Update all your passwords and try long 'pass phrases'

This article was originally published in the Honolulu Star-Advertiser on April 22, 2014

With the recent Heartbleed vulnerability blowing up in the news, it's a good time to remind everyone that good passwords, and good password hygiene, are critical for the long-term protection of you and your online accounts. Site operators have a huge role to play in keeping their systems secure from hackers, but if you use weak passwords or don't change them often, you can weaken the site's security.

Here are some key tips for making sure you are doing your part in keeping your accounts secure:

» Use whole phrases, not single words, to create a password that is hard to crack but easy to remember: Too many of us use a single word, with perhaps a number at the end, as our passwords. I prefer the concept of "pass phrases," meaning you use an entire sentence for your password. Most sites now support the use of long sentences for passwords, including spaces and other special characters. For example, your password on your Yahoo email account could be "My 1st really long Yahoo password!"

» Don't reuse passwords on multiple sites: Many industries, such as banks, go to great lengths to protect your online accounts. But if you use the same credentials on a social media site (for instance), a breach of that site gives the hacker the codes to get into your bank account, as well. In the pass phrase example above, you can see how it's easy to create easy-to-remember passwords that also vary from one site to another.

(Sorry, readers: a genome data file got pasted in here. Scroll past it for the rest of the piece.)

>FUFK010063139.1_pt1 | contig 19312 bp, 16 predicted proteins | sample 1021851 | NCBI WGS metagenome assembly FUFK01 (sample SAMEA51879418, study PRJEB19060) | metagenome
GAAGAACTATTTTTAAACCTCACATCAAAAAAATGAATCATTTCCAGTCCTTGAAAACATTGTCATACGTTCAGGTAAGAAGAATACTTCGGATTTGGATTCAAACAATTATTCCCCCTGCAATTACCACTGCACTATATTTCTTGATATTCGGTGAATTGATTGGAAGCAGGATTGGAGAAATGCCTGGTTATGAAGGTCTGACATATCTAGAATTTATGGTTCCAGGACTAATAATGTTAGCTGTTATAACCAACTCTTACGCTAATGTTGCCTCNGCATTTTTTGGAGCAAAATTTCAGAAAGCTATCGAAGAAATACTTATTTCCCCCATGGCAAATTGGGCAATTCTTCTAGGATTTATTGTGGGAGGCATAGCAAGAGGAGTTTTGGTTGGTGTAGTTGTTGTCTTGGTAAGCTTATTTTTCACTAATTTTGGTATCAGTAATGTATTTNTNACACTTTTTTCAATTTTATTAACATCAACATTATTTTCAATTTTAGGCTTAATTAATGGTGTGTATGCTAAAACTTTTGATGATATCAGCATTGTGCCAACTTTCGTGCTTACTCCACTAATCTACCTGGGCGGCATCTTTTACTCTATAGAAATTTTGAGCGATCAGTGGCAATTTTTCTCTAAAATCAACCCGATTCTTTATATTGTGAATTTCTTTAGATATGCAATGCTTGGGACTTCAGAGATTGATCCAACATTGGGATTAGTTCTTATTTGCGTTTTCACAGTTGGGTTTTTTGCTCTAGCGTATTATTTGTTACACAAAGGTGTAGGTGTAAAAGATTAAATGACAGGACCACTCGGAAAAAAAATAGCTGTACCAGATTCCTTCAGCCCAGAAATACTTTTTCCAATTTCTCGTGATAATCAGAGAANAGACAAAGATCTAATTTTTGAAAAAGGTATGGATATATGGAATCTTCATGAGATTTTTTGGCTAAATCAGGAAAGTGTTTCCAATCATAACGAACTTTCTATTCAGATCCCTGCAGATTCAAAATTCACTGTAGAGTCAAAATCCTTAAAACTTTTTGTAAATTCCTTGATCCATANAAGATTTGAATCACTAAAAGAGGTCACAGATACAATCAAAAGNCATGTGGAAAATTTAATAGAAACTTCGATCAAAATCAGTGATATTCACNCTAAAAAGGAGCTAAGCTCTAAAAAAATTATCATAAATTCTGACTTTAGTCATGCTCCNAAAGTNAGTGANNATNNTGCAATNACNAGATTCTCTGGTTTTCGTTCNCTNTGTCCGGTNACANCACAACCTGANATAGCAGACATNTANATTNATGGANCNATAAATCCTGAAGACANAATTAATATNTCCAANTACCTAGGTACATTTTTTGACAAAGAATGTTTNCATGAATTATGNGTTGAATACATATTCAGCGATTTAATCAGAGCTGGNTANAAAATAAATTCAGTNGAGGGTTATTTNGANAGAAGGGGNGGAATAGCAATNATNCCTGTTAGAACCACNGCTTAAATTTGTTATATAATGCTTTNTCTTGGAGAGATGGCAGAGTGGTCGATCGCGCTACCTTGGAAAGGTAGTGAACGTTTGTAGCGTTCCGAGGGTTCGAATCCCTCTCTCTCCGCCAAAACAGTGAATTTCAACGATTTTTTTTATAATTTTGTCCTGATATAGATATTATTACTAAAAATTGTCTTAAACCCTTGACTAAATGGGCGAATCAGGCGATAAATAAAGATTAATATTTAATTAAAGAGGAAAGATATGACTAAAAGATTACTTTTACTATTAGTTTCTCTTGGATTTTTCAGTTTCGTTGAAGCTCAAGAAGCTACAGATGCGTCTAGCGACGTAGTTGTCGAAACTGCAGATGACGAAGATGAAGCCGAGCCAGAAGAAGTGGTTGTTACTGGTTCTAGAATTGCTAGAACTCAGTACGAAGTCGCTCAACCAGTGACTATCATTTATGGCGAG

» Enable two-factor authentication (2fa) on sites that offer it. All of the major email providers and many other sites (like Facebook) offer a two-factor mechanism for accessing your online accounts. This generally means that the first time you log into the site with your username and password, from a new computer, the system will send you a text message to your registered phone to verify that you authorize that computer to access your account. Because a hacker will not have your phone, they will not be able to see the code the system sends you to verify the login. It's not foolproof, but it definitely raises the bar for hackers. To see a frequently updated list of sites that support two-factor authentication (and some big ones that don't), point your browser to twofactorauth.org. For smaller providers, you may have to contact them directly to ask.

» Change your passwords frequently: I recommend password changes at least on an annual basis, but really quarterly would be ideal, especially on sites that do not offer two-factor authentication. With most Internet users having dozens of online accounts, this can be a laborious proposition. That's why my final tip is critical:

» Use a password manager: Password managers, like LastPass, 1Password and KeePass, are your best friend. They remember your passwords so you don't have to. They can hook into your browser and create truly unique passwords for you when you create online accounts. And because you don't have to remember them, the passwords they create can be infinitely complex and nigh impossible to crack.

With these simple tips, you can improve the security of your online accounts and reduce the impact of security flaws like Heartbleed to your online life.

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